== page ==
ERC Advanced grant for Matteo Maffei: Guaranteed Security for Blockchains

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Matteo Maffei
Matteo Maffei
Prof. Matteo Mattei has been awarded an ERC grant for his research into the security aspects of blockchain technologies. It is already his second.

Blockchains are the technical basis for cryptocurrencies such as Bitcoin, but they also play a role in many other applications today: they can be used to process more complicated financial transactions or even to close contracts. The key question is: Are these technologies really secure? Is it possible to guarantee with mathematical certainty that such systems cannot be misused? And if not, how can this be fixed?

Prof Matteo Maffei and his team at the Security and Privacy Research Unit of the Institute of Logic and Computation at TU Wien are researching such security issues in the context of blockchain technologies. Maffei was already awarded an ERC Consolidator Grant by the European Research Council in 2018, now he has received an ERC Advanced Grant, the most and prestigious research grant in Europe. The Grant "BlockSec" is endowed with around two and a half million euros for a duration of five years.

Mathematically guaranteed correctness

Blockchains can be used to do business or make agreements without the need for a central, controlling authority. For example, a currency can be created without the need for a central bank. Loans can be granted without the need for a bank to stand between the lender and borrower. These and other functionalities are enabled by so-called ’smart contracts’. They consist of computer code that monitors certain predefined processes in a similar way to a notarial supervisor and then decides objectively and incorruptibly what needs to happen. "All participants first agree on this code, then it runs automatically and can no longer be rewritten," explains Matteo Maffei.

This naturally begs the question: Can such systems be outwitted? Can malicious people use any tricks to gain an advantage?

"In such situations, it’s not enough for people to take a close look at the code and, after much deliberation, come to the conclusion that it’s probably secure," says Matteo Maffei. "What you want is mathematical reliability, as people’s money is at stake. To give an idea, around 66.6 billion dollars are currently processed just within the Ethereum ecosystem."

Techniques from software verification are therefore used: Also for particularly safety-sensitive computer code, such as control software for airplanes, it is necessary to guarantee that the code contains no errors and makes the right decision in every logically possible situation. This is why verification software has been developed, which can be used to check other software. This makes it possible to prove mathematically that the software does not contain any errors. Matteo Maffei and his team use similar methods to analyse blockchain technologies - and, if errors are found, to close security gaps.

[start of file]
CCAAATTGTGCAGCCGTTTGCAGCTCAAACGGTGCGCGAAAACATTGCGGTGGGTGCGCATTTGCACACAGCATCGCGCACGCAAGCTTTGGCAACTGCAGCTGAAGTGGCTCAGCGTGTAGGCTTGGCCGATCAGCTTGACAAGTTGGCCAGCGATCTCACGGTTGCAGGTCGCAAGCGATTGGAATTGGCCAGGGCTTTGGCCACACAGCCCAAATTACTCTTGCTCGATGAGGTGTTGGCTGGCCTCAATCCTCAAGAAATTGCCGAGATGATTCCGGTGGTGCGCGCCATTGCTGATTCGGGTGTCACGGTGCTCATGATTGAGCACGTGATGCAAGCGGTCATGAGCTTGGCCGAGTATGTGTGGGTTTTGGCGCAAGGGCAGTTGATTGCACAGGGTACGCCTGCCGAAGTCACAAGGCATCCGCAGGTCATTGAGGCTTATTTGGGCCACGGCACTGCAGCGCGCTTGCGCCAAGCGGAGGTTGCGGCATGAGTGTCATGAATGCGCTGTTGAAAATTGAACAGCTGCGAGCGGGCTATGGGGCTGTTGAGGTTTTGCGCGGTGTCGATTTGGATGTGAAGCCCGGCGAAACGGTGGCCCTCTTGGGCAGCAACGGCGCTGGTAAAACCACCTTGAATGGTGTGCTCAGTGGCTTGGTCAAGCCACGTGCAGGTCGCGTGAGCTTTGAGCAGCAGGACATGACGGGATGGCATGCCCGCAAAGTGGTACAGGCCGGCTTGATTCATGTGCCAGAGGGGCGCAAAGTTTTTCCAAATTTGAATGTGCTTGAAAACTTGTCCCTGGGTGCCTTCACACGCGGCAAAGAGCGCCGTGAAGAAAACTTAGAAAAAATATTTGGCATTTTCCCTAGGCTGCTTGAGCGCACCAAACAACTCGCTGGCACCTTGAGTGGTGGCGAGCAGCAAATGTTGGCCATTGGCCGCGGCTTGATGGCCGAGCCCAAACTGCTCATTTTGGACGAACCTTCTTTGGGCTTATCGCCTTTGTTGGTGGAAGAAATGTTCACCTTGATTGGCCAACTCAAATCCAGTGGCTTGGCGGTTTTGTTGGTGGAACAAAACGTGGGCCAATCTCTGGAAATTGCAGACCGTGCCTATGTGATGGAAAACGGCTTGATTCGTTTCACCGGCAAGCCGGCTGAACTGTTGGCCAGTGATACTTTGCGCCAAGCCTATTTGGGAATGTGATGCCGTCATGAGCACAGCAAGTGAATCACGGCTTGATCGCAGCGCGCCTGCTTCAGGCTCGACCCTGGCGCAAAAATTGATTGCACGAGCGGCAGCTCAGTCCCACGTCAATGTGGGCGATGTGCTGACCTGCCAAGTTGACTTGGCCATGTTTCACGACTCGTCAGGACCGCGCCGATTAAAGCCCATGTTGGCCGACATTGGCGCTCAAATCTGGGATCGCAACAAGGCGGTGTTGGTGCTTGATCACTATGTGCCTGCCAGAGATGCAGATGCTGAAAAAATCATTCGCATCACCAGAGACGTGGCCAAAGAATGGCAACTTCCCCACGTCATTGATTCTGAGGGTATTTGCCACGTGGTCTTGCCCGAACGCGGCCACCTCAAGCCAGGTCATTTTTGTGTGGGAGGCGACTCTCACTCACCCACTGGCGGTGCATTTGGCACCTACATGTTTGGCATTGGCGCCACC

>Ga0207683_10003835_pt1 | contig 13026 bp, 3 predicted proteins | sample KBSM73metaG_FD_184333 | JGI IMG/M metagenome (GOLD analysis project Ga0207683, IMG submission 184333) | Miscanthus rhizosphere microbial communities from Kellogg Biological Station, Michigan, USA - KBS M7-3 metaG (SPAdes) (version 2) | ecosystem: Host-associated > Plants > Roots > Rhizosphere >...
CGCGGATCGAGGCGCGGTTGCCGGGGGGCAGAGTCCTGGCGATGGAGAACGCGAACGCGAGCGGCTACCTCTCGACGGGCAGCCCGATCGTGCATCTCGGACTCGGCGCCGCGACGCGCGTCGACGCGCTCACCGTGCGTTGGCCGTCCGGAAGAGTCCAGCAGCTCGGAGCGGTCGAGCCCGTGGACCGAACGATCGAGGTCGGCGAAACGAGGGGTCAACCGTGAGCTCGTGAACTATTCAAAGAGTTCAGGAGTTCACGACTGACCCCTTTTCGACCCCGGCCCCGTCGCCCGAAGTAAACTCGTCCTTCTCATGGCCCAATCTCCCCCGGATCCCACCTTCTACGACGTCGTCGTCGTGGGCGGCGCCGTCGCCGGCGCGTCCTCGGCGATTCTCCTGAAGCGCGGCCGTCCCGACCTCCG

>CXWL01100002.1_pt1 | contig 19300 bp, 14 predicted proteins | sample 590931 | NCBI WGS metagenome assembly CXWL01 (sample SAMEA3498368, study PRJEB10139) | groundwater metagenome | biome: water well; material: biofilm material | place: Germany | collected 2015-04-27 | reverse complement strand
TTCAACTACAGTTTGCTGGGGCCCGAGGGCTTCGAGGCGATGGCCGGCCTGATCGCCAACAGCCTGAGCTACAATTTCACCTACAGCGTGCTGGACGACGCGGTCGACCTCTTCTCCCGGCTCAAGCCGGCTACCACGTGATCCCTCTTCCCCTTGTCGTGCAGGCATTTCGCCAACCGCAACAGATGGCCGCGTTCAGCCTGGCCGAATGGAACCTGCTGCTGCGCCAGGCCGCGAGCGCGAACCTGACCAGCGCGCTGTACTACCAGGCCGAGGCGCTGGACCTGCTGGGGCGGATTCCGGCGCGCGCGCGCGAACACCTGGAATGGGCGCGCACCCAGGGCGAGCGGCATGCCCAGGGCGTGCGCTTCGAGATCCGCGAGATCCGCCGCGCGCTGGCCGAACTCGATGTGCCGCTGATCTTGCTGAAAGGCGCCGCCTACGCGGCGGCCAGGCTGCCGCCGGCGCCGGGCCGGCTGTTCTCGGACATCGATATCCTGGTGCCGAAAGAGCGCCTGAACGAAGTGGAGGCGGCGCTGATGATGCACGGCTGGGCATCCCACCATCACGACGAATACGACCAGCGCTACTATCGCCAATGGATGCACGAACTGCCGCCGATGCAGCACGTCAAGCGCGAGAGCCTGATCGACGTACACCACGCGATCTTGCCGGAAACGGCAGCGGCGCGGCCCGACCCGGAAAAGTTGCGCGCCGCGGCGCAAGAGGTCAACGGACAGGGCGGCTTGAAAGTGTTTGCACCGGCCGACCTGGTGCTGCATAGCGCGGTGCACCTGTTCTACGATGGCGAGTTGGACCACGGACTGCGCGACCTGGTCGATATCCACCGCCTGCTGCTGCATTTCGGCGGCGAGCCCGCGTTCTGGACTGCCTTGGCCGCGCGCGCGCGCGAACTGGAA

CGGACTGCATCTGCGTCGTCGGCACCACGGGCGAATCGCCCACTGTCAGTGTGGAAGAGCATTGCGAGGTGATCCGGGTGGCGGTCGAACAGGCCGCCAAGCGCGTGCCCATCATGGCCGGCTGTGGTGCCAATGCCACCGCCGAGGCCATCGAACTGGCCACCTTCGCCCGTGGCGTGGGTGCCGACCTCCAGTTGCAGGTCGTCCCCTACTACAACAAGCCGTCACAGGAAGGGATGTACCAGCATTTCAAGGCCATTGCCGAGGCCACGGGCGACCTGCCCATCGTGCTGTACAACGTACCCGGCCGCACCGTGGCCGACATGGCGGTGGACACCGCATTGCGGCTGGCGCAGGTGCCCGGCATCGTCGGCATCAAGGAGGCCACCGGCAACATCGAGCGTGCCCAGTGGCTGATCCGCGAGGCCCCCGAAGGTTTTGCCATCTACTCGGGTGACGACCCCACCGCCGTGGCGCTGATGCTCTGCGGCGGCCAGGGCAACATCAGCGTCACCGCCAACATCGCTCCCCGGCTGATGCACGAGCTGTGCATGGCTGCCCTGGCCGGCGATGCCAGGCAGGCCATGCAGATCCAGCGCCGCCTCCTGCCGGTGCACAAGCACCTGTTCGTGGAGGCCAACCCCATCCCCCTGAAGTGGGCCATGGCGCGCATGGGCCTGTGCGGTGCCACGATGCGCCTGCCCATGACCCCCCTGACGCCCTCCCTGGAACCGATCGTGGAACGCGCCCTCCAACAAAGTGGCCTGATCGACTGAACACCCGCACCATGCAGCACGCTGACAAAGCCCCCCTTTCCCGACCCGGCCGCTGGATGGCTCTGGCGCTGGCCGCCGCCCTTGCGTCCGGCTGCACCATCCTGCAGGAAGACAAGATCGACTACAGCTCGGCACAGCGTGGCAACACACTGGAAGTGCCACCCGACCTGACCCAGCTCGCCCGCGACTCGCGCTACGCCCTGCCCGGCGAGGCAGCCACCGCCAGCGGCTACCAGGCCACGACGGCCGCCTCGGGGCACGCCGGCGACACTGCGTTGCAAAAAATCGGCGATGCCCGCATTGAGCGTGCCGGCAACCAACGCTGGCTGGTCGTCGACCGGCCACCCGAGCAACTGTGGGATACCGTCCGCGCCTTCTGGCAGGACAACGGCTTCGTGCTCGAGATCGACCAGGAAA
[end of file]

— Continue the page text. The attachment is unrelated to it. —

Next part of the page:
Combining software technology with game theory and cryptography

In contrast to standard software, which is supposed to offer a certain functionality and thus to exhibit a certain behavior, users can perform any sort of transaction on a blockchain. In this case, the most important security question is whether or not it is possible for a user to gain an advantage to the detriment of others. And to answer this question, a model for interest-oriented behaviour is needed, which can be provided by game theory.

"If someone carries out a transaction for which the system may not be intended, but which only harms theirselves, without causing problems for anyone else, then this is not really a problem," says Matteo Maffei. "Things get dangerous when there is a possibility that someone could benefit at the expense of others."

The ERC project will therefore combine elements of game theory with elements of software verification. The aim is to ensure that, from a purely logical point of view, agents who are looking out for their own advantage can never cause harm in a particular blockchain application. A combination of innovative cryptography and software engineering techniques will then be employed to strengthen the security of smart contracts when needed, with the ultimate goal to provide guaranteed security for blockchain applications.

Matteo Maffei

Matteo Maffei completed his doctorate at the University of Venice in Italy in 2006. He then moved to Germany and worked as a postdoc at Saarland University. From 2008 he headed his own research group there, and in 2009 he won an Emmy Noether Fellowship from the DFG. In 2013, Matteo Maffei became Associate Professor at Saarland University, and in 2016 he accepted a professorship for Security at TU Wien. In 2018, he received his first ERC Consolidator Grant to research on browser security.

Maffei is now Co-Director of the Cybersecurity Centre at TU Wien and the Secint doctoral programme. He coordinates the FWF research project SPyCoDe, is a key researcher at SBA Research and one of the heads of the CD Laboratory for Blockchain Technologies for the Internet of Things.

Prof. Maffei’s Research Team